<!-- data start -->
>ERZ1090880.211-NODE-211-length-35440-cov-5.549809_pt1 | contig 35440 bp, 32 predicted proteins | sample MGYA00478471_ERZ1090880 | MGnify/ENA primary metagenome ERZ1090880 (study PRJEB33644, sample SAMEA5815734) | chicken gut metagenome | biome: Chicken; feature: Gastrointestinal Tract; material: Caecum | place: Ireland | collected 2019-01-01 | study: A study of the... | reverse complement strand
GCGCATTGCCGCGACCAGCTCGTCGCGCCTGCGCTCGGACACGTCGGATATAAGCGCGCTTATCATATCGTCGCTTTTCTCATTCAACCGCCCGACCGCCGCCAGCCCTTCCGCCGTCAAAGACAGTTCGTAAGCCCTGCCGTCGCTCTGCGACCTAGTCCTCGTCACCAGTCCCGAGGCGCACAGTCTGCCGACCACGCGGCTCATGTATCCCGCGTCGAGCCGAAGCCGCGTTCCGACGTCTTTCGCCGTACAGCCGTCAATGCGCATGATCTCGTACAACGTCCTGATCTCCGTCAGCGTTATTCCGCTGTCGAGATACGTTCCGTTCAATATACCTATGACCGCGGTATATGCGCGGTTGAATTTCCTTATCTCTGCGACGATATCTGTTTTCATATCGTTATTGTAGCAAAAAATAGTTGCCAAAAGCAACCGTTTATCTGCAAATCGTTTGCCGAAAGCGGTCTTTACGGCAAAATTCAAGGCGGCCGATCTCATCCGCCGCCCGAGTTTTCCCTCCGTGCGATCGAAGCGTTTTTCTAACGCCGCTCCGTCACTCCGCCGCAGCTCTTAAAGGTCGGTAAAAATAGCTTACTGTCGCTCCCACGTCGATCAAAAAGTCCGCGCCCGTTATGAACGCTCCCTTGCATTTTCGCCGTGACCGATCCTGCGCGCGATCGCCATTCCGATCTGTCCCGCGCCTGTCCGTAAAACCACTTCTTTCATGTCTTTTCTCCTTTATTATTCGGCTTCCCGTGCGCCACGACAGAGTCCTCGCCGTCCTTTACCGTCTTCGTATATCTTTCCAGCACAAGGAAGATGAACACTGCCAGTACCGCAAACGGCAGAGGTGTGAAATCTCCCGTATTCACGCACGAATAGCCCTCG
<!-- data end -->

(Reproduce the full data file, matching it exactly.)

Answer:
>ERZ1090880.211-NODE-211-length-35440-cov-5.549809_pt1 | contig 35440 bp, 32 predicted proteins | sample MGYA00478471_ERZ1090880 | MGnify/ENA primary metagenome ERZ1090880 (study PRJEB33644, sample SAMEA5815734) | chicken gut metagenome | biome: Chicken; feature: Gastrointestinal Tract; material: Caecum | place: Ireland | collected 2019-01-01 | study: A study of the... | reverse complement strand
GCGCATTGCCGCGACCAGCTCGTCGCGCCTGCGCTCGGACACGTCGGATATAAGCGCGCTTATCATATCGTCGCTTTTCTCATTCAACCGCCCGACCGCCGCCAGCCCTTCCGCCGTCAAAGACAGTTCGTAAGCCCTGCCGTCGCTCTGCGACCTAGTCCTCGTCACCAGTCCCGAGGCGCACAGTCTGCCGACCACGCGGCTCATGTATCCCGCGTCGAGCCGAAGCCGCGTTCCGACGTCTTTCGCCGTACAGCCGTCAATGCGCATGATCTCGTACAACGTCCTGATCTCCGTCAGCGTTATTCCGCTGTCGAGATACGTTCCGTTCAATATACCTATGACCGCGGTATATGCGCGGTTGAATTTCCTTATCTCTGCGACGATATCTGTTTTCATATCGTTATTGTAGCAAAAAATAGTTGCCAAAAGCAACCGTTTATCTGCAAATCGTTTGCCGAAAGCGGTCTTTACGGCAAAATTCAAGGCGGCCGATCTCATCCGCCGCCCGAGTTTTCCCTCCGTGCGATCGAAGCGTTTTTCTAACGCCGCTCCGTCACTCCGCCGCAGCTCTTAAAGGTCGGTAAAAATAGCTTACTGTCGCTCCCACGTCGATCAAAAAGTCCGCGCCCGTTATGAACGCTCCCTTGCATTTTCGCCGTGACCGATCCTGCGCGCGATCGCCATTCCGATCTGTCCCGCGCCTGTCCGTAAAACCACTTCTTTCATGTCTTTTCTCCTTTATTATTCGGCTTCCCGTGCGCCACGACAGAGTCCTCGCCGTCCTTTACCGTCTTCGTATATCTTTCCAGCACAAGGAAGATGAACACTGCCAGTACCGCAAACGGCAGAGGTGTGAAATCTCCCGTATTCACGCACGAATAGCCCTCG